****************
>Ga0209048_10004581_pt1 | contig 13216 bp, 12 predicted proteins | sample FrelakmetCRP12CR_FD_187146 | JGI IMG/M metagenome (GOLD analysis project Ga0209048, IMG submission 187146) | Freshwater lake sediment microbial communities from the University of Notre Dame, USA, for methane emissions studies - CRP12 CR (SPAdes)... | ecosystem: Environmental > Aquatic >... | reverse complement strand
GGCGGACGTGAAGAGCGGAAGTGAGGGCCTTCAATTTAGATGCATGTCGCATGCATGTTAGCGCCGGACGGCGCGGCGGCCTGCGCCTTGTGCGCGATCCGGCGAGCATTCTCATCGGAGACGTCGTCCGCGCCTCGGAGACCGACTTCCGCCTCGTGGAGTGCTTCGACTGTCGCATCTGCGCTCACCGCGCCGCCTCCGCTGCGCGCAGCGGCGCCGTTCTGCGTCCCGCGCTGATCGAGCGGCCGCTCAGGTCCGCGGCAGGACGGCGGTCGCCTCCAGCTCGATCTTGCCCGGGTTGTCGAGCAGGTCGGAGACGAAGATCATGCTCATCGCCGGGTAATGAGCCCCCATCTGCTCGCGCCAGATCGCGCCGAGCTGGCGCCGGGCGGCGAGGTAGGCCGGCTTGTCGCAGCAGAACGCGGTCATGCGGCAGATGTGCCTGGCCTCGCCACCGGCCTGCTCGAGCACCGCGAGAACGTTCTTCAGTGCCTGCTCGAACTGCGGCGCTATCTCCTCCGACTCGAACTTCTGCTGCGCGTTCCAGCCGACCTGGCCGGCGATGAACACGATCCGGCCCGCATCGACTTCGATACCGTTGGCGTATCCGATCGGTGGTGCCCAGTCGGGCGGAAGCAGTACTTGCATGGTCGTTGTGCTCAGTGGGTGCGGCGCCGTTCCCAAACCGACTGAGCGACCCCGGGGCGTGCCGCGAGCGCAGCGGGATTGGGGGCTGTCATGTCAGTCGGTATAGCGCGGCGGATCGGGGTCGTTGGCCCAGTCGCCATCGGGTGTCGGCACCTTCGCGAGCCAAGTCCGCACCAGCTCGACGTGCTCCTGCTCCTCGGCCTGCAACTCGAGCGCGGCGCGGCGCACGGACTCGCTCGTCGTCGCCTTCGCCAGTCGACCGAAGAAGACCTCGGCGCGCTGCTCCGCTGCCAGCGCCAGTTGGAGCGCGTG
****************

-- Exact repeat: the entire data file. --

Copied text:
>Ga0209048_10004581_pt1 | contig 13216 bp, 12 predicted proteins | sample FrelakmetCRP12CR_FD_187146 | JGI IMG/M metagenome (GOLD analysis project Ga0209048, IMG submission 187146) | Freshwater lake sediment microbial communities from the University of Notre Dame, USA, for methane emissions studies - CRP12 CR (SPAdes)... | ecosystem: Environmental > Aquatic >... | reverse complement strand
GGCGGACGTGAAGAGCGGAAGTGAGGGCCTTCAATTTAGATGCATGTCGCATGCATGTTAGCGCCGGACGGCGCGGCGGCCTGCGCCTTGTGCGCGATCCGGCGAGCATTCTCATCGGAGACGTCGTCCGCGCCTCGGAGACCGACTTCCGCCTCGTGGAGTGCTTCGACTGTCGCATCTGCGCTCACCGCGCCGCCTCCGCTGCGCGCAGCGGCGCCGTTCTGCGTCCCGCGCTGATCGAGCGGCCGCTCAGGTCCGCGGCAGGACGGCGGTCGCCTCCAGCTCGATCTTGCCCGGGTTGTCGAGCAGGTCGGAGACGAAGATCATGCTCATCGCCGGGTAATGAGCCCCCATCTGCTCGCGCCAGATCGCGCCGAGCTGGCGCCGGGCGGCGAGGTAGGCCGGCTTGTCGCAGCAGAACGCGGTCATGCGGCAGATGTGCCTGGCCTCGCCACCGGCCTGCTCGAGCACCGCGAGAACGTTCTTCAGTGCCTGCTCGAACTGCGGCGCTATCTCCTCCGACTCGAACTTCTGCTGCGCGTTCCAGCCGACCTGGCCGGCGATGAACACGATCCGGCCCGCATCGACTTCGATACCGTTGGCGTATCCGATCGGTGGTGCCCAGTCGGGCGGAAGCAGTACTTGCATGGTCGTTGTGCTCAGTGGGTGCGGCGCCGTTCCCAAACCGACTGAGCGACCCCGGGGCGTGCCGCGAGCGCAGCGGGATTGGGGGCTGTCATGTCAGTCGGTATAGCGCGGCGGATCGGGGTCGTTGGCCCAGTCGCCATCGGGTGTCGGCACCTTCGCGAGCCAAGTCCGCACCAGCTCGACGTGCTCCTGCTCCTCGGCCTGCAACTCGAGCGCGGCGCGGCGCACGGACTCGCTCGTCGTCGCCTTCGCCAGTCGACCGAAGAAGACCTCGGCGCGCTGCTCCGCTGCCAGCGCCAGTTGGAGCGCGTG